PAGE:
Global menu

Our global pages


China’s Personal Information Protection Law: what employers need to know before 1 November 2021

  • Hong Kong
  • Privacy, data protection and cybersecurity



In August 2021, the Standing Committee of the National People’s Congress passed the Personal Information Protection Law (“PIPL”). It will come into effect on 1 November 2021 and is China’s first comprehensive law on the protection of personal information. What do employers need to know?

Application outside China

The PIPL applies not only to data processing within China, but also applies to data that is processed outside of China in some circumstances such as analysing behaviour, providing goods or services, or as may otherwise be provided under law, then the PIPL will apply.

Separating Privacy and Personal Information

Although the PIPL is China’s first comprehensive law on the protection of personal information, there is other legislation that covers matters relating to privacy. It is therefore important to note that under Chinese law, “Privacy” (隱私) and “Personal Information” (個人信息) are two distinct concepts.

Privacy is defined as an individual’s peace of private life and other private space, private activity and private information the individual does not want others to know (Article 1032 of the Civil Code). Personal Information is defined as all information relating to any identified or identifiable natural person, whether in electronic or other form (Article 4 of the PIPL).

Employers should recognize that Privacy and Personal Information are regulated differently even if they overlap. Employers must be able to correctly categorize the information they possess about their employees to be compliant with Chinese legal requirements.

An organization or individual dealing with matters that affect the Privacy of another person is required to obtain the individual’s express and separate consent unless the dealing is expressly authorized by law. In a human resources management context, this would mean that an employer would have to obtain the employee’s express and separate consent before it can conduct searches on employee’s private space (e.g. lockers) or company electronic devices where the employee has a reasonable expectation of privacy. Infringement of the rule may expose the employer to tortious liability in damages for psychiatric injury, apology and injunctive relief.

Alternatively, Article 13(2) of the PIPL specifically allows an employer to process an individual’s Personal Information for the purposes of human resources management in accordance with the Labour Rules (勞動規章制度) established by the employer without the need to obtain the individual’s consent. This permission was added in the final draft and gives employers clear grounds to process information where it is necessary for human resource management purposes. Note that what is “necessary” is not defined, however. We therefore recommend that employers obtain consent as well.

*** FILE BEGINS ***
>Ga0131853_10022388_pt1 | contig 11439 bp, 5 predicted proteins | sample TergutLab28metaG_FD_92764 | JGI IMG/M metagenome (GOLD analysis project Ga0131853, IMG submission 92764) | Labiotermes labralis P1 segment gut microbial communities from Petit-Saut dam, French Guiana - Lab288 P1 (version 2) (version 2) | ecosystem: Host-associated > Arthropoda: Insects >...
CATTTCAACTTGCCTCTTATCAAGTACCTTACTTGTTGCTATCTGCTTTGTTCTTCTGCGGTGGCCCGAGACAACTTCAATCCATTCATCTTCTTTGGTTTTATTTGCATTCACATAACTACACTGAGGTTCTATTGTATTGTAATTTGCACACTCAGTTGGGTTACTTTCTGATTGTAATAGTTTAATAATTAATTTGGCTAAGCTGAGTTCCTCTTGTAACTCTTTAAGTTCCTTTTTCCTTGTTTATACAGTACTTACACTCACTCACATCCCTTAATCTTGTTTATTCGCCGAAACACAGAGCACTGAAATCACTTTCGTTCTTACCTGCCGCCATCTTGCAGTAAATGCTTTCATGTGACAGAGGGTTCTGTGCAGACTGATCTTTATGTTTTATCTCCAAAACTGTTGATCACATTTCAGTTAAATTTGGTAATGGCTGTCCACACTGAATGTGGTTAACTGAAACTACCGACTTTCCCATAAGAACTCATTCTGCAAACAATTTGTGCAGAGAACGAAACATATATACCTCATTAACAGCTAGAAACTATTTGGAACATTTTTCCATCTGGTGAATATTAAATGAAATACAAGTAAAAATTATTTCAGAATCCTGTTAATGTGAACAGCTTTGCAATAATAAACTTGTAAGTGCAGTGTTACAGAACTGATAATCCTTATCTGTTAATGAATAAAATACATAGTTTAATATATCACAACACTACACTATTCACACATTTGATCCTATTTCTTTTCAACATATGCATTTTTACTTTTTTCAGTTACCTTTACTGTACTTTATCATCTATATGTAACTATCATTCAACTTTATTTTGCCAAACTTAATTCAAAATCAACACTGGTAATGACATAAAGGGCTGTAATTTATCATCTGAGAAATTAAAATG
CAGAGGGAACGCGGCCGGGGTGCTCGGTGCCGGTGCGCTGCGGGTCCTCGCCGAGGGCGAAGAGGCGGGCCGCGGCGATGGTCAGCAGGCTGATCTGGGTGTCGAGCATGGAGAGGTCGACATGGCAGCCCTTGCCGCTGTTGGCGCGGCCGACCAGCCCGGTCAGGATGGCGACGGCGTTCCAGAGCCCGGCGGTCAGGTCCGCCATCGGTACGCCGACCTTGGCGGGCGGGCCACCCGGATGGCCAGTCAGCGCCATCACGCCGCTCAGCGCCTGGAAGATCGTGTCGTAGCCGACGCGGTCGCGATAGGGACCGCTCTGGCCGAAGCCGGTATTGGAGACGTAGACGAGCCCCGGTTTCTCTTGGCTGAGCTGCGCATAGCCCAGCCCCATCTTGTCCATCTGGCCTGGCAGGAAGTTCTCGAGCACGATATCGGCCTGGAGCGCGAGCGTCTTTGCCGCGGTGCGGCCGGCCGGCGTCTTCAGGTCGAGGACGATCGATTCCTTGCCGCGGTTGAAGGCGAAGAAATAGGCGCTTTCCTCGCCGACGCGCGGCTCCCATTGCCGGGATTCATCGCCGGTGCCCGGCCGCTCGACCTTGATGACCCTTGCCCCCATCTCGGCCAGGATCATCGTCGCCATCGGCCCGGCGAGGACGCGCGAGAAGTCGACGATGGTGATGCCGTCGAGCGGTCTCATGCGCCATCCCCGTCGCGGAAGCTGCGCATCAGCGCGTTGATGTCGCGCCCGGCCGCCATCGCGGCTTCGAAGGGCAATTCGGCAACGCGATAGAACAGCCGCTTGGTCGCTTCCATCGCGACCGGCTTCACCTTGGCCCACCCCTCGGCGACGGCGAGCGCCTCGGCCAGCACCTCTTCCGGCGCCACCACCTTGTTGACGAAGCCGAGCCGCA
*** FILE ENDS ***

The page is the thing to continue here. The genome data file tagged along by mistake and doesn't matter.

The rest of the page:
Separate and Specific Consent

In some cases, separate consent is mandatory. “Separate specific consent” is a new concept introduced by the PIPL which is required for the following types of processing:


  • Processing sensitive personal information;
  • Overseas transfers of personal information;
  • Disclosure of personal information to the public;
  • Provision of data to another data controller for processing; and
  • Use of any data collected through image or identification device in public for purposes and else from maintaining public security.


Sensitive personal information refers to personal information which, once leaked or illegally used, will easily lead to infringement of human dignity or harm to the personal or property safety of a natural person. Some examples of sensitive personal information include (but not limited to) biometric data, health information, financial account information, location data and the data of children under the age of 14.

Other circumstances where separate consent is required in the human resources context will be where employee data is transferred outside of China (for example in a central database).

There is still some uncertainty as to the meaning of “separate” specific consent in practice, and we anticipate this will be a matter to be clarified in the upcoming guidance.

Next Steps

Employers should review their Labour Rules in as soon as possible to ensure that the Labour Rules have provided for the processing of its employees’ personal information to allow them to make use of the exemption under Article 13(2).

Employers should also ensure that their Labour Rules and other internal guidance have removed the employees’ expectation of privacy of their personal space, company electronic devices and/or communications at work in order to minimize the risk of these being protected under the employee’s rights of Privacy, which would require express consent of the employee to access or process.

Employers must also review their HR processes to understand what information they are collecting and retaining from their employees to assess where consent is needed.